# Show that that $\lim_{n\to\infty}\sqrt[n]{\binom{2n}{n}} = 4$

I know that

$$\lim_{n\to\infty}{{2n}\choose{n}}^\frac{1}{n} = 4$$ but I have no Idea how to show that; I think it has something to do with reducing ${n}!$ to $n^n$ in the limit, but don't know how to get there. How might I prove that the limit is four?

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Hint: By induction, show that for $n\geq 2$ $$\frac{4^n}{n+1} < \binom{2n}{n} < 4^n.$$

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+1. Way easier than mine. –  user17762 Mar 4 '13 at 23:00
Better lower bound than mine (+1) –  robjohn Mar 5 '13 at 1:32

Use Stirling formula $$n! \sim \sqrt{2 \pi n} \left(\dfrac{n}e \right)^n$$ This gives us that $$\dbinom{2n}n \sim \dfrac{4^n}{\sqrt{\pi n}}$$ Now conclude that $$\lim_{n \to \infty} \dbinom{2n}n^{1/n} = 4$$

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The last step is wrong, you get $4 \pi^{-1/8} \cdot \lim_{n \rightarrow \infty} n^{-1/2 n} = 4 \pi^{-1/8}$ –  vonbrand Mar 5 '13 at 17:21
@vonbrand ${{2000}\choose{1000}}^{\frac{1}{1000}} \approx 3.983\ \gt\ 4\pi^{-1/8}$ –  Jakob Weisblat Mar 5 '13 at 22:12
@vonbrand the power of $\pi$ is $\pi^{-\frac{1}{2n}}$. –  TZakrevskiy Aug 22 '13 at 11:11

The term ${2n\choose n}$ occurs as biggest of $2n+1$ positive summands in expanding $(1+1)^{2n}$, which directly shows $\frac{4^n}{2n+1}\le {2n\choose n}\le 4^n$. From this the claim follows by using $\sqrt[n]n\to 1$.

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Simple but effective observation (+1) –  robjohn Mar 5 '13 at 1:33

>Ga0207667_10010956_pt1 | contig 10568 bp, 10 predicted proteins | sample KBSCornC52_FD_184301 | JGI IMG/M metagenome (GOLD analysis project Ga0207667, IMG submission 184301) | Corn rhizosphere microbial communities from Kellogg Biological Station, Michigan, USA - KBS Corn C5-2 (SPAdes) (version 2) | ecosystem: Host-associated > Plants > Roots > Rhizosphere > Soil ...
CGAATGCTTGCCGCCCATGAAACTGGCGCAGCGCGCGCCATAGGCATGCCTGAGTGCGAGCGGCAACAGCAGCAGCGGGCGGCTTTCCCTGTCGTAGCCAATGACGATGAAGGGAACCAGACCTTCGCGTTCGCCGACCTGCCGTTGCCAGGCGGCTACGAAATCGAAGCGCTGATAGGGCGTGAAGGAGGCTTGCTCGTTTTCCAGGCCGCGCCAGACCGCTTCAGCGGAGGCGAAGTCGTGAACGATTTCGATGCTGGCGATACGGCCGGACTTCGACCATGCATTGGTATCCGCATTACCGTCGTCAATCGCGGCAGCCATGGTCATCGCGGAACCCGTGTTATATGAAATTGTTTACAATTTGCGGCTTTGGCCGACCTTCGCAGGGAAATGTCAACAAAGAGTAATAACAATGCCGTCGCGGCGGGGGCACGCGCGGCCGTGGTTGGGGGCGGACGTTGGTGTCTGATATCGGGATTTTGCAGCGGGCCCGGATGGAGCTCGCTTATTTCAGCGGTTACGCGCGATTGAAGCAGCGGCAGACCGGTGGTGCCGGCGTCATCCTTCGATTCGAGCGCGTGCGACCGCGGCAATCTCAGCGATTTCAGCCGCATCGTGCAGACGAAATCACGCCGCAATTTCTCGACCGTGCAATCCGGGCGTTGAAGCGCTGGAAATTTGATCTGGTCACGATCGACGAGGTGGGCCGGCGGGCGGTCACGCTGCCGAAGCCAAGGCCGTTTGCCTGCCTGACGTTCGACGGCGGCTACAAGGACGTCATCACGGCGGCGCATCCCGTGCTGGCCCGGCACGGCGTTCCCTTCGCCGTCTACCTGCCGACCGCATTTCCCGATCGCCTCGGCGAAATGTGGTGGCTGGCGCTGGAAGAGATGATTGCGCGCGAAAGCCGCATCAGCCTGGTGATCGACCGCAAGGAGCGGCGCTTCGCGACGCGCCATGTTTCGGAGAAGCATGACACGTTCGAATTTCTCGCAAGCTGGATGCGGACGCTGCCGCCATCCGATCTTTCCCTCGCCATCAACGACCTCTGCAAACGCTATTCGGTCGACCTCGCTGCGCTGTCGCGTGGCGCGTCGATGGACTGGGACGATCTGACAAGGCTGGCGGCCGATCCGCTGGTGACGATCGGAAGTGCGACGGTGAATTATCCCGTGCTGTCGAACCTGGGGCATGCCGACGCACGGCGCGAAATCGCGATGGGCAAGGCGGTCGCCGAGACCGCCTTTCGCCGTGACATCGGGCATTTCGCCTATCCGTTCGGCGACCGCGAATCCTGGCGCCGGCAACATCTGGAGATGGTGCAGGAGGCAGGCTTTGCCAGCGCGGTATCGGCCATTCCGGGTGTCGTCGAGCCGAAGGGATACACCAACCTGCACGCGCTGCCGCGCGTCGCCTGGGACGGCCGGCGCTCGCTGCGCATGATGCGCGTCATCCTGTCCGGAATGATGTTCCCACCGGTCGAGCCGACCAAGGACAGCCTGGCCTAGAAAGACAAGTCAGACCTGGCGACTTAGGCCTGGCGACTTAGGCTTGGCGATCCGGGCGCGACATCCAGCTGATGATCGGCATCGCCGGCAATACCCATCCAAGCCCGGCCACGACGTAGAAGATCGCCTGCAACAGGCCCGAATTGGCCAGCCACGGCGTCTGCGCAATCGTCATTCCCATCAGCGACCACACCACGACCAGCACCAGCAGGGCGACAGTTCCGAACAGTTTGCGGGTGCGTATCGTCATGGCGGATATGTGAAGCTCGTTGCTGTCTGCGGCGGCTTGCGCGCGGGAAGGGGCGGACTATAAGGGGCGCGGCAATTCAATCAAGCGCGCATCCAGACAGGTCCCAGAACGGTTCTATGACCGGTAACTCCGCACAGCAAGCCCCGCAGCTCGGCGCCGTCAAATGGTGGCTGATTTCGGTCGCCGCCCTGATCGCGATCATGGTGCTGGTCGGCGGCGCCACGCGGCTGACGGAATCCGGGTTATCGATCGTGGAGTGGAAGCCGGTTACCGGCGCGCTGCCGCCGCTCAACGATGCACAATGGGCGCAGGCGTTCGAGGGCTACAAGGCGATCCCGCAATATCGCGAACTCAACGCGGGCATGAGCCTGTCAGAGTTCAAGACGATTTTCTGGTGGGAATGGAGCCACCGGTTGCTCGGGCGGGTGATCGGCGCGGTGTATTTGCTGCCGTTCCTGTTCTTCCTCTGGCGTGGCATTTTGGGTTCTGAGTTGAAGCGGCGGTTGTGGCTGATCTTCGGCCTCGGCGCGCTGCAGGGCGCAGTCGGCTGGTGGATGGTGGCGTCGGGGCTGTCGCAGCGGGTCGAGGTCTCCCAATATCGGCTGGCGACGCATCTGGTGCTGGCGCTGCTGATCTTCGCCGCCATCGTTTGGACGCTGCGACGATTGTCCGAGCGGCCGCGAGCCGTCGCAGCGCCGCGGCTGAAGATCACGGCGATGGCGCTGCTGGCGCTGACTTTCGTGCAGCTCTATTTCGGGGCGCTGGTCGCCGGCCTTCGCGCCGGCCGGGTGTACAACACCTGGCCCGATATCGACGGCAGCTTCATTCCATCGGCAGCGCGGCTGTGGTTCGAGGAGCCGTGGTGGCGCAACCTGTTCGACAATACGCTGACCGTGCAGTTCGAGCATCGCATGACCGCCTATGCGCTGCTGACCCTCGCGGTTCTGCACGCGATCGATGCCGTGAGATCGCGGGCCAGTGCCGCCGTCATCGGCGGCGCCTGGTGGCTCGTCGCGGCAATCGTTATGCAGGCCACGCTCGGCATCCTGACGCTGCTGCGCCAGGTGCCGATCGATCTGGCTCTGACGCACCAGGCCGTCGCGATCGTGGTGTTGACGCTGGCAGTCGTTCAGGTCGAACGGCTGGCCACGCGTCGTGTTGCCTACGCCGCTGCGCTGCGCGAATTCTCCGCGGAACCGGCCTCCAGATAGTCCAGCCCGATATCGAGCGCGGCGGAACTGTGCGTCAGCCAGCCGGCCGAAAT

Yes, but it only shows that $0 \le \lim_{n \rightarrow \infty} \binom{2n}{n}^{1/n} \le 4$. –  vonbrand Mar 5 '13 at 17:31
@vonbrand No, it shows $\frac 4{\lim \sqrt[n]{2n+1}}\le \ldots \le 4$, hence equality as required. Note that the well-known $\sqrt[n] n\to 1$ also implies $\sqrt[n] {2n+1}\to 1$. Actually, I just wanted to avoid the big Stirling gun because this "one step" using the immediate defintion of binomial coeffivient works. –  Hagen von Eitzen Mar 5 '13 at 21:09
Something is very wrong. My own computation shows the limit is $4 \pi^{-1/8}$, as do other results here. –  vonbrand Mar 5 '13 at 22:05
@vonbrand Which limit is $4\pi^{-1/8}$ and which other results here show that? –  Hagen von Eitzen Mar 5 '13 at 22:20

Hint: \begin{align} \binom{2n}{n} &=\frac{2n(2n-1)}{n^2}\frac{(2n-2)(2n-3)}{(n-1)^2}\frac{(2n-4)(2n-5)}{(n-2)^2}\cdots\frac{4\cdot3}{2^2}\frac{2\cdot1}{1^2}\\ &=2^n\frac{2n-1}{n}\frac{2n-3}{n-1}\frac{2n-5}{n-2}\cdots\frac{3}{2}\frac{1}{1}\\ &=4^n\frac{n-1/2}{n}\frac{n-3/2}{n-1}\frac{n-5/2}{n-2}\cdots\frac{3/2}{2}\frac{1/2}{1}\tag{1}\\ &\ge4^n\frac{n-1}{n}\frac{n-2}{n-1}\frac{n-3}{n-2}\cdots\frac{1}{2}\cdot1/2\\ &=4^n\frac1{2n}\tag{2} \end{align} $(1)$ and $(2)$ show that $$\frac1{2n}4^n\le\binom{2n}{n}\le4^n\tag{3}$$

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You could use Stirling’s approximation:

$$\lim_{n\to\infty}\frac{n!}{\sqrt{2n\pi}(n/e)^n}=1\;.$$

Then

$$\binom{2n}n=\frac{(2n)!}{n!^2}\approx\frac{\sqrt{4n\pi}(2n/e)^{2n}}{2n\pi(n/e)^{2n}}=\frac{4^n}{\sqrt{n\pi}}\;,$$

so $$\binom{2n}n^{1/n}\approx\frac4{(\pi n)^{1/n}}\;.$$

I’ll let you fill in the details to show that $\approx$ here can be replaced by $\sim$, meaning that the ratio tends to $1$.

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